The Senate Energy and Natural Resources Committee on Thursday held its first hearing on a bill that would require the Department of Energy to make decisions on liquefied natural gas (LNG) export applications within 45 days after environmental review documents are published, and the debate was strikingly similar to one held in the House prior to passage of a nearly identical bill a day earlier (see Daily GPI, Jan. 28).
The Senate version of the LNG Permitting Certainty and Transparency Act (S 33), introduced earlier this month by Sens. John Barrasso (R-WV) and Martin Heinrich (D-NM), would allow 15 more days for LNG export application decisions than the companion bill (HR 351) approved by the House Wednesday (see Daily GPI, Jan. 7). It would also provide for expedited judicial review of legal challenges to LNG export projects. Both versions would require LNG exporters to disclose the countries where gas is to be exported.
The bill, Barrasso said, is a bipartisan compromise, co-sponsored by five Democrats and a total of seven Republicans.
"Study after study has shown that LNG exports will create good-paying jobs all across America," Barrasso said Thursday. "Good-paying jobs in states like Oregon, West Virginia, Colorado, New Mexico, and Wyoming. LNG exports will also reduce our nation's trade deficit which currently stands at $39 billion. They will even help President Obama fulfill his goal of doubling our nation’s exports,which he set five years ago this week."
But, as had happened in the House, Senators opposed to the legislation disputed its job-creating capability and argued that it would inevitably raise natural gas costs for American consumers.
"I have been to factories and looked in the eyes of people who have lost their jobs to Asia, to other parts of the world -- to Mexico -- and they looked at me and said 'how did you let them ship my jobs away?' We have no advantage on wages, we have no advantage on labor protections, we have no advantage on environmental protection; we have today an advantage on energy costs," said Sen. Angus King (D-ME). "I cannot understand this discussion that will inevitably lead to higher energy costs."
King suggested amending the bill to limit exports to 9% of domestic gas production.
Committee Chairman Lisa Murkowski (R-AK) said she fully supports the bill. Her state has been providing LNG to Japanese markets since 1969 from a terminal on the Kenai Peninsula. The proposed Alaska LNG project, which would export to countries with which the United States has free trade agreements, would continue to be eligible for conditional authorizations from DOE, according to DOE Assistant Secretary for Fossil Energy Christopher Smith.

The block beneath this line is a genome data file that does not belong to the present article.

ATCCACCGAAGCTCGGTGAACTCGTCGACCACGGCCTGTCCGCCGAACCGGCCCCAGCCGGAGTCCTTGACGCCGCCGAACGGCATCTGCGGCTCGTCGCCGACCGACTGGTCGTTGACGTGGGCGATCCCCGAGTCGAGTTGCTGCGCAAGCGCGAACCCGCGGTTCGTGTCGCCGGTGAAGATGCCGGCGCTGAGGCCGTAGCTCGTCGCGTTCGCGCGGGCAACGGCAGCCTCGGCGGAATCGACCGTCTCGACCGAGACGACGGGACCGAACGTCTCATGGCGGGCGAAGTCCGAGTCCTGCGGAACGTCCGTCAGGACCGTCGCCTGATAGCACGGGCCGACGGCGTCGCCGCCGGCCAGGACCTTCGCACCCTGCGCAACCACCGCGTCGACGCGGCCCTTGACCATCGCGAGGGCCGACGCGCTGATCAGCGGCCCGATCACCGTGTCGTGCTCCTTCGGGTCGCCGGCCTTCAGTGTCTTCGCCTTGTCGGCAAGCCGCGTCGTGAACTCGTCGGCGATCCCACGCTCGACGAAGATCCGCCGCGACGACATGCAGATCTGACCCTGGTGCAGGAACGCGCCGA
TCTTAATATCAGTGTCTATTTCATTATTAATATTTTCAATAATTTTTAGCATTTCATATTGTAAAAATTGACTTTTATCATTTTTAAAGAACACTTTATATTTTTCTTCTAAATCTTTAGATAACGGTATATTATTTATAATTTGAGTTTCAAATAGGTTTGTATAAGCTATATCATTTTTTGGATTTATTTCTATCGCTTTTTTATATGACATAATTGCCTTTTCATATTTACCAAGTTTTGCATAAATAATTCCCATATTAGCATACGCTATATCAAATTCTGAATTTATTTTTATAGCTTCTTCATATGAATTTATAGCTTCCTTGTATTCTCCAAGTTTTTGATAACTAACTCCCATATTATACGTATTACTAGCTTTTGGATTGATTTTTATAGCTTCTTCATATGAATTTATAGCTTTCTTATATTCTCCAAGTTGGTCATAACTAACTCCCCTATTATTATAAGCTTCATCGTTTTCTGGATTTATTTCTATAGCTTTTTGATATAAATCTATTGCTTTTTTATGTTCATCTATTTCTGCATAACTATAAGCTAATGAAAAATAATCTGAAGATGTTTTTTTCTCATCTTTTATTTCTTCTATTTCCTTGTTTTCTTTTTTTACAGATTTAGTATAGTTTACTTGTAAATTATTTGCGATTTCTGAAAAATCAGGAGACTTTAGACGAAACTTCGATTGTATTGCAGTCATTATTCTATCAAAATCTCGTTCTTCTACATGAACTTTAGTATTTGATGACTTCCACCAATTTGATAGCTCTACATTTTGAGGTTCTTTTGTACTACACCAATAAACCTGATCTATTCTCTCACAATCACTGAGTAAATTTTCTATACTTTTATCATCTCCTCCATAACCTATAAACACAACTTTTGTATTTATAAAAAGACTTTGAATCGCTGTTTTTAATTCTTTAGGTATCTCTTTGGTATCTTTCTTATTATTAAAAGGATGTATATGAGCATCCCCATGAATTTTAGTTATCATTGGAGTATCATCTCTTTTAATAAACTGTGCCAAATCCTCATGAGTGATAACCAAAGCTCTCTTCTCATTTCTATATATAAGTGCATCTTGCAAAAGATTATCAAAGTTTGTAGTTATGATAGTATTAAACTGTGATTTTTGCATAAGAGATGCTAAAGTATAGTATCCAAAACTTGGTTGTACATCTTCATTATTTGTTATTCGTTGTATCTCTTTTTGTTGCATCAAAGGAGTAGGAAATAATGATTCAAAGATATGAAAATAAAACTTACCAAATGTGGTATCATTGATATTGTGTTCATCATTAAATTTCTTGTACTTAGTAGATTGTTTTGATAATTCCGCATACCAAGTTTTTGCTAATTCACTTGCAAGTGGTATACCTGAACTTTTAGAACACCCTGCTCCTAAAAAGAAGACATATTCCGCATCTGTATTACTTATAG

"We have held the right to do conditional authorization for projects coming out of Alaska. This bill doesn't change that," Smith told the committee. "We can do conditional authorizations for both (Alaska) projects. As we read the law as currently written, it doesn't make any distinction between the Lower 48 and Alaska in terms of the time limit imposed on DOE."
DOE last year authorized the Alaska LNG project to export to FTA countries, but the project awaits a non-FTA license (see Daily GPI, Nov. 21, 2014; Nov. 19, 2014).
The 45-day decision limit is “workable” for DOE, Smith said.
In testimony before the committee, representatives of the America's Natural Gas Alliance and National Association of Manufacturers said they support the legislation. The U.S. Chamber of Commerce and American Petroleum Institute also have voiced their support for the bill.
Paul Cicio, president of Industrial Energy Consumers of America, said his organization opposes S 33. By requiring a 45-day decision deadline, the bill "short circuits the thoughtful intent of the NGA [Natural Gas Act] and the public interest determination, which could in turn negatively impact 72 million natural gas consumers and 145 million users of electricity, and the price they will pay for heating and cooling in the future," Cicio told the committee.